Today’s scapegoats

We have a long history in the United States of blaming immigrants — whether German, Irish, Catholic, Chinese or, more recently, Hispanic and Muslim — for society’s ills. Immigrants are called criminal and morally corrupt when, in fact, the crime rate for immigrants is much less than for U.S.-born citizens.

Immigrants are set up as the ultimate scapegoat, a convenient way to avoid looking at the true causes of complex societal problems such as rising inequality, systemic oppression and the influence of money in politics.

In addition to the human tendency to look for scapegoats, there is also the impulse to look for enemies to conquer. After the Sept. 11, 2001, attacks, U.S. immigration agencies moved from a primary mission of regulating orderly migration to one of protecting the homeland from the perceived threat of immigrants. Young men and women coming back from serving in wars joined the ranks  of the Border Patrol and were told that the border is the new “front line,” and the “illegal alien” became the new enemy.

Painting any group of people as less than human or as a threat can be used to justify all manner of evil. During the Holocaust, the crimes of a handful of Jewish people were used to justify the persecution of all Jews. Some policymakers in the U.S. today seek to highlight the crimes of a handful of immigrants to justify mass deportations and tearing children from their mothers’ arms.

Stories of thousands of children being forcibly separated from their parents tugged at the moral conscience of the U.S. public this spring and, after an outcry, the official policy was ended. However, family separations at the border were merely the tip of a large iceberg.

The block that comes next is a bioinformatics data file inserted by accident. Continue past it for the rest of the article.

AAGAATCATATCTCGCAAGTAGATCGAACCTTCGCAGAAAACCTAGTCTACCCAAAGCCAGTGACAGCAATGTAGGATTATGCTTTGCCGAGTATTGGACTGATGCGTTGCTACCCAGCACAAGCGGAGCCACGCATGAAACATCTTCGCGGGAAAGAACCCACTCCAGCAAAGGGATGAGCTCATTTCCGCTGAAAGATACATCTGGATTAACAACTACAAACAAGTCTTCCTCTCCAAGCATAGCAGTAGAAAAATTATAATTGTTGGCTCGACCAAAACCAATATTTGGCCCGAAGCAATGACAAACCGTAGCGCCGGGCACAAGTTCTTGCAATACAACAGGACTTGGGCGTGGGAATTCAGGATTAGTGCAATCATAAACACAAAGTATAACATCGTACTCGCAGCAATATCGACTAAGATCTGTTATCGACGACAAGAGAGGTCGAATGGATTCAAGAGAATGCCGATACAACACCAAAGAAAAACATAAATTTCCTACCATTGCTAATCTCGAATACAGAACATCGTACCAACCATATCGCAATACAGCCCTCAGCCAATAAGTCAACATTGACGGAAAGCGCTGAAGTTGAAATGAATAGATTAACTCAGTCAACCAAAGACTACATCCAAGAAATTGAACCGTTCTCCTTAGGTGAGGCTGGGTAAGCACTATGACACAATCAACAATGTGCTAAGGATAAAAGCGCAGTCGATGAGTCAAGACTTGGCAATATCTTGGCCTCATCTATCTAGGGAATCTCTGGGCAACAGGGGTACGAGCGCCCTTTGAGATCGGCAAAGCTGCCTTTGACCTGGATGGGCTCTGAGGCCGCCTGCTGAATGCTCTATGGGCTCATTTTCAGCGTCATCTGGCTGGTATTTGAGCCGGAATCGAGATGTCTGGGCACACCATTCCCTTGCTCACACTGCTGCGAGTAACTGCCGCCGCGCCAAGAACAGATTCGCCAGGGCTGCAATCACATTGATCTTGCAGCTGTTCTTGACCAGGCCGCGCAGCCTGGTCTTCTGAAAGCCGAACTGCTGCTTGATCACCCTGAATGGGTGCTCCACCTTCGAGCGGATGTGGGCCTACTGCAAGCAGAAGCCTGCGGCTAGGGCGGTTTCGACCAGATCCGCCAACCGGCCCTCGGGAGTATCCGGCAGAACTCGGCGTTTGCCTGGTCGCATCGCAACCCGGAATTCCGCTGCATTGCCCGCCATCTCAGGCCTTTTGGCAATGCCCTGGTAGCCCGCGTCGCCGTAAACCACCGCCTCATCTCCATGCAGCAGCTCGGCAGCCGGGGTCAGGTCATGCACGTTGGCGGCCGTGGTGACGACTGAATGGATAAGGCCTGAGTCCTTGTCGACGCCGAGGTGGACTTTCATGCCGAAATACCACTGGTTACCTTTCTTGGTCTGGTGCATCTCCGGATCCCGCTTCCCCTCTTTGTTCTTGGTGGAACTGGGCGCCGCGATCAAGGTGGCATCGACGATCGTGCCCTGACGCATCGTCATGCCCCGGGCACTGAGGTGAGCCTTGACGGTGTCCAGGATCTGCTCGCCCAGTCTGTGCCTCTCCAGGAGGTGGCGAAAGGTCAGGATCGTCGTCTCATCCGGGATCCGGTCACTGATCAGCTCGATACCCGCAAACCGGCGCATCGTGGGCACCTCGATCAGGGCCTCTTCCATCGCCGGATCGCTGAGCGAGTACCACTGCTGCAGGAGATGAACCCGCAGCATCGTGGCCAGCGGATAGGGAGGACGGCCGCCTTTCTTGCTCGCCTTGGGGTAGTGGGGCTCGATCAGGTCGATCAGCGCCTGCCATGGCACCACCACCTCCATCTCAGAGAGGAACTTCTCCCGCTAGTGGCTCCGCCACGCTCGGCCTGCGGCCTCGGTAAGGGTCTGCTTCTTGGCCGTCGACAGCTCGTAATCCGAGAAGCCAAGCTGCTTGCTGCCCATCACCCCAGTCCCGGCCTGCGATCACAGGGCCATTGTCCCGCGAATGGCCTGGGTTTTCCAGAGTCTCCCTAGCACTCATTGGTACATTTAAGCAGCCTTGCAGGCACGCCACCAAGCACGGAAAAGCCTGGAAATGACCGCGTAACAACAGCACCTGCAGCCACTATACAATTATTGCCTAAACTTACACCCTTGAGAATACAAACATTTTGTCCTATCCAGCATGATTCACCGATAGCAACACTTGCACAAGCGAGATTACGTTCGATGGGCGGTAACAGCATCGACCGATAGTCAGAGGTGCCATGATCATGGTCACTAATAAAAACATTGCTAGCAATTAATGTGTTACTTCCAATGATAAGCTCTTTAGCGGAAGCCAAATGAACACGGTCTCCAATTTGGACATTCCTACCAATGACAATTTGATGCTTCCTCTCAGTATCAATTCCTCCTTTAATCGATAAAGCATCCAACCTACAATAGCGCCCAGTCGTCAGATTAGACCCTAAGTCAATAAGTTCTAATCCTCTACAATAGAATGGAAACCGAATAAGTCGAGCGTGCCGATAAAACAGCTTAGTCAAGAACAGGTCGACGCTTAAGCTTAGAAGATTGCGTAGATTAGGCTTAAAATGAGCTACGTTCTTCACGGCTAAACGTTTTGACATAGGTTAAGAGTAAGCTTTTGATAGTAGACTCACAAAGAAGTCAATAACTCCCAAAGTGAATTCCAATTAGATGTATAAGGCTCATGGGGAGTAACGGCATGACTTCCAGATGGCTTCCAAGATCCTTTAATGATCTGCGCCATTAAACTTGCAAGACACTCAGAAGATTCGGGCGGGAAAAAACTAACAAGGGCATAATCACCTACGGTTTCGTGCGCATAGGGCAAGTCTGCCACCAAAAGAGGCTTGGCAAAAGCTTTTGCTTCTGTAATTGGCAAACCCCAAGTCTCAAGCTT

President Trump, like President Obama before him, has presided over the separation of hundreds of thousands of families through detention and deportation. The overwhelming majority of these posed no threat to their communities. They were merely seeking a chance to work and to keep their families together and safe from harm.

Most immigrants coming to the U.S. are not asking for help or handouts. They simply want opportunities to thrive and to contribute to their communities.

They also want to not be hunted down like animals and put into cages, nor violently torn away from their children.

Our society has much to gain and little to lose in welcoming immigrants. Multiple studies have shown that offering more paths to legal immigration would bring significant economic benefits. But, instead of encouraging orderly migration, current policies seek to remove both undocumented and documented immigrants from the U.S., causing worker shortages in industries from agriculture, construction and elder care to high-tech workers, doctors and nurses — and needlessly and traumatically separating families.

Small towns and cities such as Storm Lake, Iowa; Long Prairie, Minn.; and Hazleton, Pa.; have come to realize the benefits of a rising immigrant population. They see growing communities, new businesses and full school buildings as blessings. They work through any challenges that arise.

We can enjoy the numerous blessings immigrants bring when we welcome instead of scapegoat; when we see Jesus in our immigrant neighbors; when we remember that God asked us to care for one another, especially those with the greatest need; and when we remember that God loves everyone, regardless of where they were born.

 

Tammy Alexander is senior legislative associate for the MCC U.S. Washington office. Story originally published on October 22, 2018. Reprinted with permission from Mennonite World Review

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